Cigar Reviews

The Crowned Heads Mil Dias

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So, somehow we are expecting snow here this week? I’ll believe it when I see it. 2020 has been a year, that’s for sure. Anyways, this week I am enjoying the quiet before the storm out back with a Crowned Heads Mil Dias paired with a bottle of (512) Brewing’s Whiskey Barrel Aged Double Pecan Porter.

The Good Stuff:

Mil Dias translates to “1,000 days” which is about the time it took for this blend to be ready as the project started in 2017 when ACE Prime Cigars co-founders Eradio Pichardo and Luciano Meirelles showcased samples of the blend to Jon Huber, co-founder of The Crowned Heads. Huber, who is notorious for his meticulous approach to new blends continued to tweak the blend until it was ready, 1,000 days later. Produced at the Tabacalera Pichardo factory the Mil Dias utilizes a Ecuadorian Habano wrapper over Nicaraguan binder and fillers from Peru, Costa Rica, and Nicaragua. The cigar is offered in four sizes: Edmundo (5 3/8 x 52), Corona Gorda (6 x 46), Sublime (6 x 54) and the Double Robusto (6 3/8 x 50). Each size comes packaged in boxes of 20 and run between $9.25 and $11.50 a stick. Big thanks to JG again for hooking it up with a few of these!

  • Size: 6 x 46
  • Wrapper: Ecuadorian Habano
  • Binder: Nicaraguan
  • Filler: Nicaraguan, Costa Rican, Peruvian
  • Body: Medium
  • Strength: Medium/Full
  • Price: $9.5
  • Pairing: (512) Whiskey Barrel Aged Double Pecan Porter (Imperial Porter 9.25% ABV)

Prelight:

The Crowned Heads Mil Dias starts out with a beautifully consistent milk-chocolate brown wrapper. The wrapper itself feels very thin, yet tough while the cigar is tightly compacted with absolutely no soft spots. The cigar’s long slender body showcases some very minor veins and natural webbing in the tobacco leaf as well as some very slight tooth as it leads up to the cigar’s round, triple-wrapped cap. The Mil Dias is polished off with a very elegant, simple white and gold band with a red almost Spanish-looking “M” crest embossed on the front.

The wrapper on the Mil Dias gives off strong cedar and natural tobacco aromas while the foot of the cigar carries much of the same natural tobacco over musk and spice. The cap on the Crowned Heads Mil Dias cut clean and easily using my Xikar XO double bladed cutter. The cold Draw produces some really rich, buttery notes of cashew and musk over earthy flavors.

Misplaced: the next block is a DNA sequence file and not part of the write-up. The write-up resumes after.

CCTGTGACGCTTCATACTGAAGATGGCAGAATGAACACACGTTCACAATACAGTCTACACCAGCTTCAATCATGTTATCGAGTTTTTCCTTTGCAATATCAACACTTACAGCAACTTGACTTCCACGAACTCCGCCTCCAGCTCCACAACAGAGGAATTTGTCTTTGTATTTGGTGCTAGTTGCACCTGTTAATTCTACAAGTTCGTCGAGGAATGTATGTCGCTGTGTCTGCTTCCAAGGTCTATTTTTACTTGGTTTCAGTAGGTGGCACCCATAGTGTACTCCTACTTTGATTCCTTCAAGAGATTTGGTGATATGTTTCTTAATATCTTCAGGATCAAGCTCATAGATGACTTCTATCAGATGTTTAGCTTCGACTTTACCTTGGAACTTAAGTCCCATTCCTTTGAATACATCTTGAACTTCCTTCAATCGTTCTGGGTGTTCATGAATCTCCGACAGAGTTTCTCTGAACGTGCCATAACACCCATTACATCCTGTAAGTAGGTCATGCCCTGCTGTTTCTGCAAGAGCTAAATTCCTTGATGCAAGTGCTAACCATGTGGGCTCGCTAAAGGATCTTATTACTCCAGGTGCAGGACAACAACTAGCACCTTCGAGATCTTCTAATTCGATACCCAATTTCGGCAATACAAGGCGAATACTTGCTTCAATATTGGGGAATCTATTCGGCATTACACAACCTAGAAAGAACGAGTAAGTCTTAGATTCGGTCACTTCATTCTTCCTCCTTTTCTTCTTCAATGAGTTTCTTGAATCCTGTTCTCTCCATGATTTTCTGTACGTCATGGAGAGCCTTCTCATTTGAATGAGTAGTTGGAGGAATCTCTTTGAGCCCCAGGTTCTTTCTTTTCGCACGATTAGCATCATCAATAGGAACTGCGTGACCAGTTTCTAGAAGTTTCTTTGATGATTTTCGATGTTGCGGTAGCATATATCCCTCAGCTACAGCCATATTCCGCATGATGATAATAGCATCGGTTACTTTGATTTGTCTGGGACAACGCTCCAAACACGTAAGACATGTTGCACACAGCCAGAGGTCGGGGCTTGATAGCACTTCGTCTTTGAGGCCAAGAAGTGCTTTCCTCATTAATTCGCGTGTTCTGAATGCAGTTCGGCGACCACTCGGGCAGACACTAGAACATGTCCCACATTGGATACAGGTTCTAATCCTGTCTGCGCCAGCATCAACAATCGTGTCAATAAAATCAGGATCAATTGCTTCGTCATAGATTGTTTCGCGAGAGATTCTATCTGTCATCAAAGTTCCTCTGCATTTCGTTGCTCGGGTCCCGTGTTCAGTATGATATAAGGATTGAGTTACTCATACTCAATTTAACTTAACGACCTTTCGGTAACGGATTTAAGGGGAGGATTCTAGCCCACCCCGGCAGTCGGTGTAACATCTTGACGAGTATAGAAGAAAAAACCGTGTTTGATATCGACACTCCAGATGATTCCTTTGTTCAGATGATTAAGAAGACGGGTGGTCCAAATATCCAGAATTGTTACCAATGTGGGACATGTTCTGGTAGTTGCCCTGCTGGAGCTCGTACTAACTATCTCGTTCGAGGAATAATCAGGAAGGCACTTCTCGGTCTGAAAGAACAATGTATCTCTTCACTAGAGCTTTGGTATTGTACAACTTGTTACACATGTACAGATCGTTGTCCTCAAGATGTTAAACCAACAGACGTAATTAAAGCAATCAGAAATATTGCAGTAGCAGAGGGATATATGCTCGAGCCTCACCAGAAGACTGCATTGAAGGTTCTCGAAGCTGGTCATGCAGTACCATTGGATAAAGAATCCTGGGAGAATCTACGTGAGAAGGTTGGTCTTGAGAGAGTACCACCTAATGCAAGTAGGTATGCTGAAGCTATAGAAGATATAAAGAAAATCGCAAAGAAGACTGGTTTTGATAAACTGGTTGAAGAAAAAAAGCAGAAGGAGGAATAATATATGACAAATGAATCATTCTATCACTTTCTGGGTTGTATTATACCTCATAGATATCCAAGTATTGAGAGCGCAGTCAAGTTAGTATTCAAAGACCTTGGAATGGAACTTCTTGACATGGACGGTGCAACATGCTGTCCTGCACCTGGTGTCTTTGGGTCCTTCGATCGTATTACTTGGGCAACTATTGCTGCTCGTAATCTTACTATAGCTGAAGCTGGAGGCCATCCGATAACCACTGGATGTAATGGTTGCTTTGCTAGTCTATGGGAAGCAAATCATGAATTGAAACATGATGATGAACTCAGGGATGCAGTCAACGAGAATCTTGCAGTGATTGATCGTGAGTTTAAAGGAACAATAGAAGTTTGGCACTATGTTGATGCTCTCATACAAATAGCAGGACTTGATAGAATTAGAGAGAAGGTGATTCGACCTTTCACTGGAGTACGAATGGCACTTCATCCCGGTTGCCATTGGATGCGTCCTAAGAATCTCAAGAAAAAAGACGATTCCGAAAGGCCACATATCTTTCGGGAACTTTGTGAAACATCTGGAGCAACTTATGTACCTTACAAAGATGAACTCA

First Third:

The Crowned Heads Mil Dias starts out with a nice black pepper punch which only lasted through the first few puffs before vanishing allowing the cigar to release bold pecan and cedar flavors over musk, leather, and earthiness. This is a very bold flavor profile containing some great rustic notes. The draw is flawless as every little puff kicks out a massive cloud of thick, white smoke which dissipates very quickly while the cigar itself releases very little stationary smoke as it rests in my ashtray. The burnline is dead even and razor thin leaving behind a trail of very tightly compacted white ash which held on for almost an inch before falling into my ashtray.

Second Third:

Into the second third of the Crowned Heads Mil Dias and the pecan and cedar are still leading the pack, backed by the leather, musk and earthiness as well as a slight buttery flavor that I picked up in the cold draw that keeps poking its head in. The retrohale is quite enjoyable and really brings out some of the spice that I don’t pick up during the experience. I close out the second third with nothing in terms of a nicotine kick.

Finish:

Into the final third of the Crowned Heads Mil Dias and not a whole lot has changed up here, and that’s a good thing. The flavors are still leaning heavily on the pecan and cedar backed by musk, leather and earthiness. It took me about two hours to take this slow-smoking cigar down to the nub and I loved every second of it. I experienced no harshness nor any extended heat while I ended up with only a very minor nicotine kick. I never once had to touch up, or relight the cigar.

Overview:

The Crown Heads Mil Dias isn’t boldest cigar. It’s not the most complex cigar. It doesn’t contain a ton of innovative flavors. And it absolutely doesn’t need any of that. The Mil Dias is as solid as a cigar as it comes. One you don’t have to think about, or pick apart. Its a cigar that simply allows you to relax, be in the moment, while enjoying a fantastic experience. One thing I will mention is that this cigar carries a lot of the same experience as a lot of the other blends out there that utilize rare and vintage tobacco, only at a fraction of the cost. You really get a whole ton of bang for your buck here and this is a cigar I could easily see myself going back to time and time again.

Pairing:

This week’s pairing features Austin’s own (512) Brewing’s Whiskey Barrel Aged Double Pecan Porter. (512) took their most beloved beer, their pecan porter, pushed it to the next level, and tossed it into whiskey barrels. The outcome is a 9.5% Imperial Porter that leads with some great, sharp whiskey flavors, rich pecan, toffee, and roasted malt with a very light mouthfeel before finishing with a whole mess more whiskey and pecan over some light vanilla. This isn’t a complex beer, but the pairing was absolutely brilliant as the beer really complimented the pecan flavors in the Mil Dias while adding a bit of toffee to the mix.

Tony Casas is a 32 year old Creative Managing/Webdesigning/Craft Beer Drinking Cigar smoker from El Paso, Texas. When he isn't loving his wife he is either sleepy, hungry, or suffering from a headache.

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